http://support.microsoft.com/?kbid=160963

  9. #9

    c(π*199780) Senior Member
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    Note that Chkntfs only temprarily disables Disk Check, not permanently which is what I wish to do.

  10. #10
    Member turd's Avatar
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    You sure that it is temp? I have used it and it seemed to stick, and it even seems to read that it is not temp to me, but you may well be right. But could you batch it at shutdown or startup and get it the way you want?

  11. #11
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    Save the following .txt file with a .reg extension, and merge it into your Registry...
    Attached Files Attached Files

  12. #12

    c(π*199780) Senior Member
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    Thumbs up

    Huh.

    I hesitated to PM you.

    The man with the plan.


    Just out of curiosity, the dirty bit that XP sets, how is it removed from (all FAT32) system if I boot into Windows 9x/Me on another partition.


    Thank you very much redduc900.

  13. #13
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    Just out of curiosity, the dirty bit that XP sets, how is it removed from (all FAT32) system if I boot into WIndows 9x/Me on another partition
    I'm not sure I follow you.
    I hesitated to PM you
    You can feel free to PM me anytime you'd like, as can anyone on the forums.

  14. #14

    c(π*199780) Senior Member
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    You know, the dirty bit that "says" the volume is dirty and needs to be checked.

    So if you have several partitions, is this info only on the Windows XP partition...?

    I can try to explain further if it isn't clear.

  15. #15
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    My understanding of it is...the "dirty" bit is a bit in the boot sector (for FAT or FAT32 volumes), or in the MFT (for NTFS volumes), that as you know is checked when Windows starts. This bit is checked to determine whether corruption has been detected in the file system. If the dirty bit is set on a volume, Autochk runs to correct any errors on the volume.

    On NTFS volumes, the dirty bit is typically set only if the file system has detected potential corruption. In this case, an event is logged in the System event log.

  16. #16

    c(π*199780) Senior Member
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    How is the dirty bit removed

    from within Windows XP (NTFS and FAT32.)

    from within Windows 9x/Me (provided no NTFS partitions exist of course.)

    from a DOS boot up floppy (provided no NTFS partitions exist of course.)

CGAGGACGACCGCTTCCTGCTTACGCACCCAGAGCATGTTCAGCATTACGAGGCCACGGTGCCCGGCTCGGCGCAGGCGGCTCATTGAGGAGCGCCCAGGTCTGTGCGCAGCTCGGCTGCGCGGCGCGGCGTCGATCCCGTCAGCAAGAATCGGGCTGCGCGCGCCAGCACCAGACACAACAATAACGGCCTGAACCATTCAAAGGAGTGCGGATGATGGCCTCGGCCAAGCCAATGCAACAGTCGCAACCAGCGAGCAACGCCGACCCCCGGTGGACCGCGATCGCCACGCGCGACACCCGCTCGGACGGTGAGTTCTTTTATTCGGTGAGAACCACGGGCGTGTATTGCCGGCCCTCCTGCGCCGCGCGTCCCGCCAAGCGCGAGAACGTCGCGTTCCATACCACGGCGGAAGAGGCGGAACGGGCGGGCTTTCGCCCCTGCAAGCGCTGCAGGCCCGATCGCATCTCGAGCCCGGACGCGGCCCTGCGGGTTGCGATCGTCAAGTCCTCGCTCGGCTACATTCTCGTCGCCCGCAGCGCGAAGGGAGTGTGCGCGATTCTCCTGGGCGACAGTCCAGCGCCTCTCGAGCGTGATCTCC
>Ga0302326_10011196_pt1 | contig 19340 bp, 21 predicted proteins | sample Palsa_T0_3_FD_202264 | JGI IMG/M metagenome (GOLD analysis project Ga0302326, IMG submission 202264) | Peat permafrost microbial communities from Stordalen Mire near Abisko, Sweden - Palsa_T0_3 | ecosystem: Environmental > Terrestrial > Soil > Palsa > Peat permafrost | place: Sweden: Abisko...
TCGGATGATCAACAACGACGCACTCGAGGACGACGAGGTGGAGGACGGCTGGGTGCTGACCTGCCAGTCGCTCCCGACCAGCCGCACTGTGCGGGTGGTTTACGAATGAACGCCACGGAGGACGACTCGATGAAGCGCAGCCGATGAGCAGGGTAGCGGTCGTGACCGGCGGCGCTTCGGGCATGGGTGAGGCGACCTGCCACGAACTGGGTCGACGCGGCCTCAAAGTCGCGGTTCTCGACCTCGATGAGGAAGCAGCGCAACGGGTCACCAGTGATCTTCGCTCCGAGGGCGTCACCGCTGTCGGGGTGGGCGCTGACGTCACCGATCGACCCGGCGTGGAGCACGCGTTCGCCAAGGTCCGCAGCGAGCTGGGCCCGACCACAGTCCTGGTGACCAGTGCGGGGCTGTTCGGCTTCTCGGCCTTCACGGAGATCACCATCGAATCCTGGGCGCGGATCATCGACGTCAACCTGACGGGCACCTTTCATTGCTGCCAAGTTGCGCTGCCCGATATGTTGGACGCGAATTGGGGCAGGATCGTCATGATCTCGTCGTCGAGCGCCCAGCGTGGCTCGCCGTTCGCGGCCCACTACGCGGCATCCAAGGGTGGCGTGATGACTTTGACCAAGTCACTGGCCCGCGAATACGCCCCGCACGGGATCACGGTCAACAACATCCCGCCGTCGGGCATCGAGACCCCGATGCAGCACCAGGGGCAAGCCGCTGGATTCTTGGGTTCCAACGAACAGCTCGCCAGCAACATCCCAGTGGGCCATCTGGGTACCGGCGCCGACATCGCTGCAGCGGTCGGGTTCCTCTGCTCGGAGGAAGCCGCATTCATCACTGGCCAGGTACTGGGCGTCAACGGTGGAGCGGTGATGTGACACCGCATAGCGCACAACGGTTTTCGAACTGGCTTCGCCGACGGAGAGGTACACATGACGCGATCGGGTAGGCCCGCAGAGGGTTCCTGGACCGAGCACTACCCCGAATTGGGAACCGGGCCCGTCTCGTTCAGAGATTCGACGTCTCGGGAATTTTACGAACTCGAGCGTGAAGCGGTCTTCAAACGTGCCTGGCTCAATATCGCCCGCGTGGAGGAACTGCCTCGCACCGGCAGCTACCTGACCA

17. #17
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    Just out of curiosity, the dirty bit that XP sets, how is it removed from (all FAT32) system if I boot into Windows 9x/Me on another partition
    The bit that XP sets (either in the MFT of an NTFS volume, or in the boot sector of a FAT or FAT32 volume) is removed when it determines that the file system is free of corruption.
    How is the dirty bit removed

    from within Windows 9x/Me (provided no NTFS partitions exist of course.)

    from a DOS boot up floppy (provided no NTFS partitions exist of course.)
    AFAIK, and I could be wrong here, but a non-NT based OS doesn't recognize the bit set by XP/W2K...in the boot sector of the volume in which it resides. I believe the NT based OS which sets the bit is the only OS capable of removing it...a Win9x based OS or a DOS bootdisk won't recognize it.

  18. #18

    c(π*199780) Senior Member
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    Thank you.

    When you say "...when it determines that the file system is free of corruption." that means after running a scan, which will be run when you boot into XP ordinarily?

    So if the system is reset "improperly", is that one of the times when the dirty bit is set? If so, there is no way therefore to remove it unless you run a scan?

  19. #19
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    When you say "...when it determines that the file system is free of corruption." that means after running a scan, which will be run when you boot into XP ordinarily?
    Yes, after Autochk runs and corrects any and all file system errors on the volume, will XP then remove the dirty bit from the MFT or the boot sector of the damaged volume.
    So if the system is reset "improperly", is that one of the times when the dirty bit is set? If so, there is no way therefore to remove it unless you run a scan?
    That's right, although the dirty bit isn't always set after an improper shutdown...at least not when running an NT-based OS using the NTFS file system. For example, rebooting the computer by pressing the reset button from within the GUI normally won't set the bit (unless of course there's obvious file system corruption)...unlike a Win9x system using the FAT or FAT32 file system. XP doesn't view a hard reset as an improper shutdown, unlike a Win9x OS...which will immediately run ScanDisk upon next reboot, and notify you of the fact that the OS was shut down improperly.

  20. #20

    c(π*199780) Senior Member
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    I have an all FAT32 system.
    C: is XP
    D: is Me
    E: is where certain system folders are like Desktop, Start Menu, etc...

    Rebooting the computer by pressing the reset button from within XP, did appear to trigger lengthy disk checking of both C: drive (10GB) and E: drive (100GB).


    That (lengthy) scan usually doesn't find any problems.

    Whatever it is that it does to remove the dirty bit, I just need to confirm this once again (sorry), whatever it does to remove the dirty bit, that can't be 'simulated,' that can't be done by using third-party tools so that if the dirty bit is set, it can actually be removed (in theory) without a full scan??

    I'm asking out of curiosity, I understand how important scanning can be...

    Thank you for your opinions and advice.